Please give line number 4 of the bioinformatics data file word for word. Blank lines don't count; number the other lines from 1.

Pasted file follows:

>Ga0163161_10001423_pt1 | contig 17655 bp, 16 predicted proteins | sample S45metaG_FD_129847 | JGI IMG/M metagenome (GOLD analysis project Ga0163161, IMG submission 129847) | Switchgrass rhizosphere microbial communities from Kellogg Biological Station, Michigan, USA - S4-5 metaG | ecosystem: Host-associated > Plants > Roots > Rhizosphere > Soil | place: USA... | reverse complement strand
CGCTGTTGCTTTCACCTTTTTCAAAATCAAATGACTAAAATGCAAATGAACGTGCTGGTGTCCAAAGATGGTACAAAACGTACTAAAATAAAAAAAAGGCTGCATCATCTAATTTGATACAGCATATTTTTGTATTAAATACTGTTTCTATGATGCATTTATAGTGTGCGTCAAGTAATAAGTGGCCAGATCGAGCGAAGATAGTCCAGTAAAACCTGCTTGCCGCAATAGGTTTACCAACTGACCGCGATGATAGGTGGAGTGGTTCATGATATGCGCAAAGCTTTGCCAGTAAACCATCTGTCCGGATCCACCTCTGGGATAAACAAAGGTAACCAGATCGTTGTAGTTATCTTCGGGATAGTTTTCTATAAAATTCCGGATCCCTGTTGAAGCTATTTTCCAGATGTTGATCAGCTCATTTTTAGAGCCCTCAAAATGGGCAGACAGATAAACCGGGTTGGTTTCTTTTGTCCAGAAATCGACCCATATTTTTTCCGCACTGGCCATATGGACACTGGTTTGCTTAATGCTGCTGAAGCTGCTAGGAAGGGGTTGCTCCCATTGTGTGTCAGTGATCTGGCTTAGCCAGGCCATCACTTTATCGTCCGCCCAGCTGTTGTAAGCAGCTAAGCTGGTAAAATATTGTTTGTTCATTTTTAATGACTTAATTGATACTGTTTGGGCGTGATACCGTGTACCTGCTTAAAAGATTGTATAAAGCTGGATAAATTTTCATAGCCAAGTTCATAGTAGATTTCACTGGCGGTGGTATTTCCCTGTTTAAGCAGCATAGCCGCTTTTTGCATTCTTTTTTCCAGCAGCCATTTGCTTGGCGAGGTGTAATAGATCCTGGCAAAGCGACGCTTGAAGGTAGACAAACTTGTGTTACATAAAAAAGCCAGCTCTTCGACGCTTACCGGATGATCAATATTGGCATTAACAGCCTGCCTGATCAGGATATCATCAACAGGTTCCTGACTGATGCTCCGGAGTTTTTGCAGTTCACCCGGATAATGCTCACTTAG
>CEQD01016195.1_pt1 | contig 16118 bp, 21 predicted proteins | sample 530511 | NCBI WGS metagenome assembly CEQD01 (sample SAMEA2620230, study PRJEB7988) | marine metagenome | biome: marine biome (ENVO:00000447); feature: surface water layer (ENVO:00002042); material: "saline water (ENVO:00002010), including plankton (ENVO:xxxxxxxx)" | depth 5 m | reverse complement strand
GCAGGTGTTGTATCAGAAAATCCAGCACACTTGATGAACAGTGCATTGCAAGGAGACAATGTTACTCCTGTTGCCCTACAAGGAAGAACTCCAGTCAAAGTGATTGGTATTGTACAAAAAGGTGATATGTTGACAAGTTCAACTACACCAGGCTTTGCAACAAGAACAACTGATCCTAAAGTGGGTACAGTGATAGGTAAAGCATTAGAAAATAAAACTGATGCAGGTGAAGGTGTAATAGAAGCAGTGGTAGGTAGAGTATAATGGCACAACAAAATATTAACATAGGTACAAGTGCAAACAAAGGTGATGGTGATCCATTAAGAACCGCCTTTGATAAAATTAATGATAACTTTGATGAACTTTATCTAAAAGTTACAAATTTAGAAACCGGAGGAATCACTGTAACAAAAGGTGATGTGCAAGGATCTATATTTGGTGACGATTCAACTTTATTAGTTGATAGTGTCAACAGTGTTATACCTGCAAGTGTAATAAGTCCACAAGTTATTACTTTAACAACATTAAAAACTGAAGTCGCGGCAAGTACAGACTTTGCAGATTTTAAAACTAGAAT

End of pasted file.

GCAGGTGTTGTATCAGAAAATCCAGCACACTTGATGAACAGTGCATTGCAAGGAGACAATGTTACTCCTGTTGCCCTACAAGGAAGAACTCCAGTCAAAGTGATTGGTATTGTACAAAAAGGTGATATGTTGACAAGTTCAACTACACCAGGCTTTGCAACAAGAACAACTGATCCTAAAGTGGGTACAGTGATAGGTAAAGCATTAGAAAATAAAACTGATGCAGGTGAAGGTGTAATAGAAGCAGTGGTAGGTAGAGTATAATGGCACAACAAAATATTAACATAGGTACAAGTGCAAACAAAGGTGATGGTGATCCATTAAGAACCGCCTTTGATAAAATTAATGATAACTTTGATGAACTTTATCTAAAAGTTACAAATTTAGAAACCGGAGGAATCACTGTAACAAAAGGTGATGTGCAAGGATCTATATTTGGTGACGATTCAACTTTATTAGTTGATAGTGTCAACAGTGTTATACCTGCAAGTGTAATAAGTCCACAAGTTATTACTTTAACAACATTAAAAACTGAAGTCGCGGCAAGTACAGACTTTGCAGATTTTAAAACTAGAAT